By ROBYN BRISTOW
Cheviot’s resilience is being put to the test again.
It has just dusted itself off from the impact of three years of drought and a 7.8-earthquake. Now, the Covid-19 lockdown has arrived.
Many businesses have had to put up the shutters, with the village’s Four Square, PGG Wrightson and the local vets the only ones remaining open to provide residents with essential services.
The November 2016 quake silenced the main highway for months, leaving businesses along the route with few customers, except those who went on road trips north to support them, particularly at weekends.
Today, the highway is silent again, apart from the entourage of trucks rattling through the town, providing essential services to Canterbury and beyond.
Cheviot Promotions Inc secretary Gary Mitchell says it is tough, particularly when things started to improve for everyone in the district after the earthquake and the recent threat of another drought.
“Most retailers along the frontage of the main highway had a reasonable summer. But they have no sooner got out of the earthquake situation with the road closures, and up and running again, and, wham, something else comes along.
“It feels like we have been it with the ugly stick several times,” he says.
The farming community had struggled through three years of drought, plus the threat of another in recent months, and many were struggling.
Rain had arrived to help, but farmers were still out there every day making sure their stock are fed, and carrying out other farm duties.
At the Ribbonwood Country House, just north of Cheviot, which Gary runs with his partner Robert Day, things had not been fantastic due to not having any Chinese guests for the Chinese New Year.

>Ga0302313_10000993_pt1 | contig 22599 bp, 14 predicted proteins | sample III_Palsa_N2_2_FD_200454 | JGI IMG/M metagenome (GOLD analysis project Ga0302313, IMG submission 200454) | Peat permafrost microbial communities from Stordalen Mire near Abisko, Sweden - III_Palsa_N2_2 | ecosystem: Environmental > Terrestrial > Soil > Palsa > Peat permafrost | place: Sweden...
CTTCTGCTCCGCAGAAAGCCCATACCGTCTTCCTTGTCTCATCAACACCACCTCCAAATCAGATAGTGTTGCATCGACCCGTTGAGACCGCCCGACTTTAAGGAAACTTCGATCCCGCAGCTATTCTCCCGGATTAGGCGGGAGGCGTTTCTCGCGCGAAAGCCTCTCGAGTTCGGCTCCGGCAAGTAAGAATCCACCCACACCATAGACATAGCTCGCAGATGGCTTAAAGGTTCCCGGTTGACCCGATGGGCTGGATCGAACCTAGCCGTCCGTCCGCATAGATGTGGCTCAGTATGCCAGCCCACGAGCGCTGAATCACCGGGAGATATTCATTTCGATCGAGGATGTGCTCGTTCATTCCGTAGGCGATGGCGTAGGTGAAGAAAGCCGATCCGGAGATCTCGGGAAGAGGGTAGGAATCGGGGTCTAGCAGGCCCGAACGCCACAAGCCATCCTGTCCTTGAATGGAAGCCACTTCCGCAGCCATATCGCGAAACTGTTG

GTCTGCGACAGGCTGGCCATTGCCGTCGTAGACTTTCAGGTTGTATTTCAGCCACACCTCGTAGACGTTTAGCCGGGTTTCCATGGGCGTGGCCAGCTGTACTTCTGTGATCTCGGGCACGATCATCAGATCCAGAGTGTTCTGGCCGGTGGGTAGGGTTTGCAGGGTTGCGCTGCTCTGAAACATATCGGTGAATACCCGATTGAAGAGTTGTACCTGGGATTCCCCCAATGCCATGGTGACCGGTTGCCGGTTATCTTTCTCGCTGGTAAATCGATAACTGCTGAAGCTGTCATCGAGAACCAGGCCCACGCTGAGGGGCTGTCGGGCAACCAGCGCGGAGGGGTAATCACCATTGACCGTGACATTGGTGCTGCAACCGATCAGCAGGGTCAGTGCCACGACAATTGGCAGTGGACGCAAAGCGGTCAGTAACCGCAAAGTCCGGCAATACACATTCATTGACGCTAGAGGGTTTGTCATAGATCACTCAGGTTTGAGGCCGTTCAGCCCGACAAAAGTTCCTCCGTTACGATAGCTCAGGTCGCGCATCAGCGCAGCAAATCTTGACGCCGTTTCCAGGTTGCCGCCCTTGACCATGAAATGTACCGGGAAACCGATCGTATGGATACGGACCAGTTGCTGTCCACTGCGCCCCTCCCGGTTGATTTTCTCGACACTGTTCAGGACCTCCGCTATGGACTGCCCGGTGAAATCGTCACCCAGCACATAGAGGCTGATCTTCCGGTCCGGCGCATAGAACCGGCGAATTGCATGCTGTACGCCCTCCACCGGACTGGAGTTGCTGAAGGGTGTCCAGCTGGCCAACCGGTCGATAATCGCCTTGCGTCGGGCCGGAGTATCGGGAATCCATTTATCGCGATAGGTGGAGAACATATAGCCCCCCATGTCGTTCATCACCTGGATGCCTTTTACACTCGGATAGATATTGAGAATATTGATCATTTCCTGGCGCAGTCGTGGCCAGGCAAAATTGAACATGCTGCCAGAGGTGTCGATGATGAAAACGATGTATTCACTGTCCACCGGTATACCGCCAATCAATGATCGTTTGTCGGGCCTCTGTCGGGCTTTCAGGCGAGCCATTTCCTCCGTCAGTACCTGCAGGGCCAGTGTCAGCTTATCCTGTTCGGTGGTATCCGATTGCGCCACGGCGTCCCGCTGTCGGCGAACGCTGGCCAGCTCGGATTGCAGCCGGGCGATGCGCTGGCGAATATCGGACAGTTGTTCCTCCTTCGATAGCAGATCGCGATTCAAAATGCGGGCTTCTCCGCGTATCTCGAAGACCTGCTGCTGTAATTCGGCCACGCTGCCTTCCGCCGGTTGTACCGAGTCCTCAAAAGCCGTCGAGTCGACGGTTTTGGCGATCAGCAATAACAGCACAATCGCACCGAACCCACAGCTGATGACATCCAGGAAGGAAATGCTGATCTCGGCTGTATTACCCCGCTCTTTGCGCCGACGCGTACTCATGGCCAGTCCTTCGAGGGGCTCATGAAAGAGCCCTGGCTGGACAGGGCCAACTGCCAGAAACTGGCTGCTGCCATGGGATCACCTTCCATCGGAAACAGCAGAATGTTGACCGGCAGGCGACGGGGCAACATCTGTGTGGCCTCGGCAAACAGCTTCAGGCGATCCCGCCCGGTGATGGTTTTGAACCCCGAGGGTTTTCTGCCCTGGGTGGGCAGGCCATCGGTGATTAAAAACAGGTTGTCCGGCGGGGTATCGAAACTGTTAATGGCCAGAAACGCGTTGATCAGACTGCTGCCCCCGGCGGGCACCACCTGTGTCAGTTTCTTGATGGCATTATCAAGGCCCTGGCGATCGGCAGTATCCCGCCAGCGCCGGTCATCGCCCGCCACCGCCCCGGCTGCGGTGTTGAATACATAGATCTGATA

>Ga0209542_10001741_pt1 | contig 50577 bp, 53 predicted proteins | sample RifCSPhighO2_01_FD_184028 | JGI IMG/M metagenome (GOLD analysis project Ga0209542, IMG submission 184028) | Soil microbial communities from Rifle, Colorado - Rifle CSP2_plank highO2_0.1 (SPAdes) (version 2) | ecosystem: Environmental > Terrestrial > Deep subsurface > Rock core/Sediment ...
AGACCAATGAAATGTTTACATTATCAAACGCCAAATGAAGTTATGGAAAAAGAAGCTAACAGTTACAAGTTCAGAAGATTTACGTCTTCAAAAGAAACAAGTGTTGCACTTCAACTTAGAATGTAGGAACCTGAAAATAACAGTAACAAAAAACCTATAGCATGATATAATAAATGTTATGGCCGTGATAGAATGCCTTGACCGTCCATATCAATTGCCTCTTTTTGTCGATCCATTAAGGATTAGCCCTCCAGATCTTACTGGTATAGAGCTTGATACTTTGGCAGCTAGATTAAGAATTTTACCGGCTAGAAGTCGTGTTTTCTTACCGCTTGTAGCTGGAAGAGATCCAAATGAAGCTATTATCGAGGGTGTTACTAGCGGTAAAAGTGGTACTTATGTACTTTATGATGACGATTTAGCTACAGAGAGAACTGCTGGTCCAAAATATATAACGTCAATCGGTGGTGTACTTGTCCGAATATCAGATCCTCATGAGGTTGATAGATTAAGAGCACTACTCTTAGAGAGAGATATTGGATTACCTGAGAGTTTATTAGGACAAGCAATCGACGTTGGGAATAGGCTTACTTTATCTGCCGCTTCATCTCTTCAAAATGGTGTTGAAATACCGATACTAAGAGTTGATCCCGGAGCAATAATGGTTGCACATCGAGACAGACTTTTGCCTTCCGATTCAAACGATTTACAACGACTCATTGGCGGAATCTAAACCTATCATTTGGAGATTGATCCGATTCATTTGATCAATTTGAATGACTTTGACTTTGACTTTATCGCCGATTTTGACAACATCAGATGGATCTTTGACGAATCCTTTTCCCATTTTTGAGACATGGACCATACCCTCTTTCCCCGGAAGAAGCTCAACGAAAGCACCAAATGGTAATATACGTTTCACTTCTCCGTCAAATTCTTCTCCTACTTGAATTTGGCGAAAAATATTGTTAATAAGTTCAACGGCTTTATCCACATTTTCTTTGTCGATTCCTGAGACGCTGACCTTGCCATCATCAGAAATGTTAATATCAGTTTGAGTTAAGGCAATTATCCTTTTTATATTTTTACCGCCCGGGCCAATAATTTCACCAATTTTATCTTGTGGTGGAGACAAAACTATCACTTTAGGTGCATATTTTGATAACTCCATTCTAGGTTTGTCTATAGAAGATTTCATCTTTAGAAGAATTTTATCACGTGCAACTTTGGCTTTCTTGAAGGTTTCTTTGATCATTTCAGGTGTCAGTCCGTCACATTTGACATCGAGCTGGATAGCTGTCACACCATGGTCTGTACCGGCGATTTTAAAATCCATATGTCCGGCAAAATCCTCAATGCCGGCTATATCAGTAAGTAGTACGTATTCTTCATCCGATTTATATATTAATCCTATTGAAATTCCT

“It is going to take a while to bounce back. But everyone is in the same boat,” says Gary, who is keen to see domestic travel and tourism promoted when the lockdown ends.
He accepts there will be another downturn, but Cheviot is surrounded by a dedicated
farming community and together they had all pulled through adverse times before.
‘‘Farmers are continuing to farm, spending money on animal health and crops, and after the lockdown they will have product to sell and crops to harvest.
‘‘I think it is great the farming community is ticking over. They will be appreciated a bit more at the end of this.’’
The local Four Square was a Godsend and the community was ‘‘resilient’’. ‘‘It is amazing what the community can do together.
We have been here before and while this is slightly different from the earthquake, we will
recover quicker because we are used to it,’’ he says.
Meanwhile, at the guest house, where they have three stranded international guests, everyone was just knuckling down and giving each other space.
‘‘They tried to leave early, had flights booked, then Dubai closed its borders, so they are here for the duration.’’
Hurunui Deputy Mayor Vince Daly, who farms near Cheviot, says it is not a flash situation for towns like Cheviot.
‘‘It will be pretty hard to come back from, and tourism is not going to crank up again in a hurry.’’